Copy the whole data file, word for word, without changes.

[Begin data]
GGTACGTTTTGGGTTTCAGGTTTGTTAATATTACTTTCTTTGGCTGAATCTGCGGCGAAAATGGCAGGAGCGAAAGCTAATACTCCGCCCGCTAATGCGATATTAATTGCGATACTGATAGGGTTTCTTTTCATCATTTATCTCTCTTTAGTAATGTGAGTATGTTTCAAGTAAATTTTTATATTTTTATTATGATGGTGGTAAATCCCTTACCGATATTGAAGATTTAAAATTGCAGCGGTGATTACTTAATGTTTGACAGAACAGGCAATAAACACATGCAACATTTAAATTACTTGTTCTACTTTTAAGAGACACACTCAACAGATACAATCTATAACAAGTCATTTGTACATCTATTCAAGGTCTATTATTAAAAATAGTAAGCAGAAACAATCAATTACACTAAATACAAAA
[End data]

GGTACGTTTTGGGTTTCAGGTTTGTTAATATTACTTTCTTTGGCTGAATCTGCGGCGAAAATGGCAGGAGCGAAAGCTAATACTCCGCCCGCTAATGCGATATTAATTGCGATACTGATAGGGTTTCTTTTCATCATTTATCTCTCTTTAGTAATGTGAGTATGTTTCAAGTAAATTTTTATATTTTTATTATGATGGTGGTAAATCCCTTACCGATATTGAAGATTTAAAATTGCAGCGGTGATTACTTAATGTTTGACAGAACAGGCAATAAACACATGCAACATTTAAATTACTTGTTCTACTTTTAAGAGACACACTCAACAGATACAATCTATAACAAGTCATTTGTACATCTATTCAAGGTCTATTATTAAAAATAGTAAGCAGAAACAATCAATTACACTAAATACAAAA